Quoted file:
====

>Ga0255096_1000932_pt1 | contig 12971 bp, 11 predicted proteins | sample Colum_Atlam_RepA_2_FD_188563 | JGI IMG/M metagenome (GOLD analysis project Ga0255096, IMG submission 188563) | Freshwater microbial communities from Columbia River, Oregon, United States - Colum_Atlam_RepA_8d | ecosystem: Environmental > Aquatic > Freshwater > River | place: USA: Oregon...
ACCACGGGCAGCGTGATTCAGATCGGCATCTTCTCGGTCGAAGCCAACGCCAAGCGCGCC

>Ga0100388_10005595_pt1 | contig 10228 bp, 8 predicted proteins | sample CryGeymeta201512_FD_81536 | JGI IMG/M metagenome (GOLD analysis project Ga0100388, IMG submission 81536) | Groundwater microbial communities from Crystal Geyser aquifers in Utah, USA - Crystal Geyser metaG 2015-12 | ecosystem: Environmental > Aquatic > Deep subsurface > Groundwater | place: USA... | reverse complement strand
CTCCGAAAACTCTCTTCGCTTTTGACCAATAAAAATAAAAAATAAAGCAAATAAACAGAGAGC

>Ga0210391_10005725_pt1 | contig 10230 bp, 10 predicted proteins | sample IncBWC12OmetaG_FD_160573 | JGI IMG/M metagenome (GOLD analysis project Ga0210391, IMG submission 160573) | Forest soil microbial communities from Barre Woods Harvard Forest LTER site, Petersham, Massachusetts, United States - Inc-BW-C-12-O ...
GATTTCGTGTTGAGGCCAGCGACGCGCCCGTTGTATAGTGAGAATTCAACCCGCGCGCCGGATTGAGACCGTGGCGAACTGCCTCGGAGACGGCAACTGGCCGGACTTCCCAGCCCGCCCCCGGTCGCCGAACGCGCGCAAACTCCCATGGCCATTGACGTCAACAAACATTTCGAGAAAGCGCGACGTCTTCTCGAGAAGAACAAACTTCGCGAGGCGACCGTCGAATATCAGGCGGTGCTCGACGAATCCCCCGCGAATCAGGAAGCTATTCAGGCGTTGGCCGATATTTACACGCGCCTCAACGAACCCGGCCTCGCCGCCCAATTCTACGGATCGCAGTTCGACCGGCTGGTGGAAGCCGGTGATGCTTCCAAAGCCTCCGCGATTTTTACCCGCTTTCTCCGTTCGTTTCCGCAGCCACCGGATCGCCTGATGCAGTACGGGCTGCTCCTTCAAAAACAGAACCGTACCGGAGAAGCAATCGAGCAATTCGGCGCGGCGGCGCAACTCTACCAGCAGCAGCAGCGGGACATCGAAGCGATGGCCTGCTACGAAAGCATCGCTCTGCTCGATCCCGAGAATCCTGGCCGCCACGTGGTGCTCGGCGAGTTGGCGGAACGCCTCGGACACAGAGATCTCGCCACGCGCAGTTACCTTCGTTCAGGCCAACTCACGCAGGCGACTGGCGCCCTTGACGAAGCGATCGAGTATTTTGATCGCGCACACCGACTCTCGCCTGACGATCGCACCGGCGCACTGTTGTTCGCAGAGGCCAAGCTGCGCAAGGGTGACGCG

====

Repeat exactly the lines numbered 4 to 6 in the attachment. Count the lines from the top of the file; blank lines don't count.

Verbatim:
CTCCGAAAACTCTCTTCGCTTTTGACCAATAAAAATAAAAAATAAAGCAAATAAACAGAGAGC

>Ga0210391_10005725_pt1 | contig 10230 bp, 10 predicted proteins | sample IncBWC12OmetaG_FD_160573 | JGI IMG/M metagenome (GOLD analysis project Ga0210391, IMG submission 160573) | Forest soil microbial communities from Barre Woods Harvard Forest LTER site, Petersham, Massachusetts, United States - Inc-BW-C-12-O ...
GATTTCGTGTTGAGGCCAGCGACGCGCCCGTTGTATAGTGAGAATTCAACCCGCGCGCCGGATTGAGACCGTGGCGAACTGCCTCGGAGACGGCAACTGGCCGGACTTCCCAGCCCGCCCCCGGTCGCCGAACGCGCGCAAACTCCCATGGCCATTGACGTCAACAAACATTTCGAGAAAGCGCGACGTCTTCTCGAGAAGAACAAACTTCGCGAGGCGACCGTCGAATATCAGGCGGTGCTCGACGAATCCCCCGCGAATCAGGAAGCTATTCAGGCGTTGGCCGATATTTACACGCGCCTCAACGAACCCGGCCTCGCCGCCCAATTCTACGGATCGCAGTTCGACCGGCTGGTGGAAGCCGGTGATGCTTCCAAAGCCTCCGCGATTTTTACCCGCTTTCTCCGTTCGTTTCCGCAGCCACCGGATCGCCTGATGCAGTACGGGCTGCTCCTTCAAAAACAGAACCGTACCGGAGAAGCAATCGAGCAATTCGGCGCGGCGGCGCAACTCTACCAGCAGCAGCAGCGGGACATCGAAGCGATGGCCTGCTACGAAAGCATCGCTCTGCTCGATCCCGAGAATCCTGGCCGCCACGTGGTGCTCGGCGAGTTGGCGGAACGCCTCGGACACAGAGATCTCGCCACGCGCAGTTACCTTCGTTCAGGCCAACTCACGCAGGCGACTGGCGCCCTTGACGAAGCGATCGAGTATTTTGATCGCGCACACCGACTCTCGCCTGACGATCGCACCGGCGCACTGTTGTTCGCAGAGGCCAAGCTGCGCAAGGGTGACGCG